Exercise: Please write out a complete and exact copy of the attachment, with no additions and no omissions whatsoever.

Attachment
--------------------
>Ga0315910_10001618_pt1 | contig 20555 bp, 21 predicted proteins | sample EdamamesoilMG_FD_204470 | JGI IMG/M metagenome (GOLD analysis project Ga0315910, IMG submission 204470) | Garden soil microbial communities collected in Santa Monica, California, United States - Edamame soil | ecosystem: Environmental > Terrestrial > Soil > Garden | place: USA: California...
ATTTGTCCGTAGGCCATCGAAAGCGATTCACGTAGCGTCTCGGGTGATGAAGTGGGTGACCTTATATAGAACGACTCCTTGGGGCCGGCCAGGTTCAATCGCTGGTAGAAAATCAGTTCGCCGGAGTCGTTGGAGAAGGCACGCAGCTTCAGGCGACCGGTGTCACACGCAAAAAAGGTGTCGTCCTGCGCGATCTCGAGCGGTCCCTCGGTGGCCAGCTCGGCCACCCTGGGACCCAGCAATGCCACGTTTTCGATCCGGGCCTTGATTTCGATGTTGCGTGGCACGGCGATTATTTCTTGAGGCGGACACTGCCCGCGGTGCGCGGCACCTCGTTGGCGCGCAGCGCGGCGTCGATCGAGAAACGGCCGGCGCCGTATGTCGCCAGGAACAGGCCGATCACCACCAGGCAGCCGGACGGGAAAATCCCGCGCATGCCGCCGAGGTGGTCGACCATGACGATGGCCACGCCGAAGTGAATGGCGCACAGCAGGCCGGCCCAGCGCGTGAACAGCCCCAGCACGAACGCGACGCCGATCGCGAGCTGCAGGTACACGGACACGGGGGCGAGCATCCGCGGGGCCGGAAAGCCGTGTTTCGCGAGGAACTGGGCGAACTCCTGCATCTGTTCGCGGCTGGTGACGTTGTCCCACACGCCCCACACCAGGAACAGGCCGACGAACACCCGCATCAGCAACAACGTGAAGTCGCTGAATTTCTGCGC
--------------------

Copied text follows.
>Ga0315910_10001618_pt1 | contig 20555 bp, 21 predicted proteins | sample EdamamesoilMG_FD_204470 | JGI IMG/M metagenome (GOLD analysis project Ga0315910, IMG submission 204470) | Garden soil microbial communities collected in Santa Monica, California, United States - Edamame soil | ecosystem: Environmental > Terrestrial > Soil > Garden | place: USA: California...
ATTTGTCCGTAGGCCATCGAAAGCGATTCACGTAGCGTCTCGGGTGATGAAGTGGGTGACCTTATATAGAACGACTCCTTGGGGCCGGCCAGGTTCAATCGCTGGTAGAAAATCAGTTCGCCGGAGTCGTTGGAGAAGGCACGCAGCTTCAGGCGACCGGTGTCACACGCAAAAAAGGTGTCGTCCTGCGCGATCTCGAGCGGTCCCTCGGTGGCCAGCTCGGCCACCCTGGGACCCAGCAATGCCACGTTTTCGATCCGGGCCTTGATTTCGATGTTGCGTGGCACGGCGATTATTTCTTGAGGCGGACACTGCCCGCGGTGCGCGGCACCTCGTTGGCGCGCAGCGCGGCGTCGATCGAGAAACGGCCGGCGCCGTATGTCGCCAGGAACAGGCCGATCACCACCAGGCAGCCGGACGGGAAAATCCCGCGCATGCCGCCGAGGTGGTCGACCATGACGATGGCCACGCCGAAGTGAATGGCGCACAGCAGGCCGGCCCAGCGCGTGAACAGCCCCAGCACGAACGCGACGCCGATCGCGAGCTGCAGGTACACGGACACGGGGGCGAGCATCCGCGGGGCCGGAAAGCCGTGTTTCGCGAGGAACTGGGCGAACTCCTGCATCTGTTCGCGGCTGGTGACGTTGTCCCACACGCCCCACACCAGGAACAGGCCGACGAACACCCGCATCAGCAACAACGTGAAGTCGCTGAATTTCTGCGC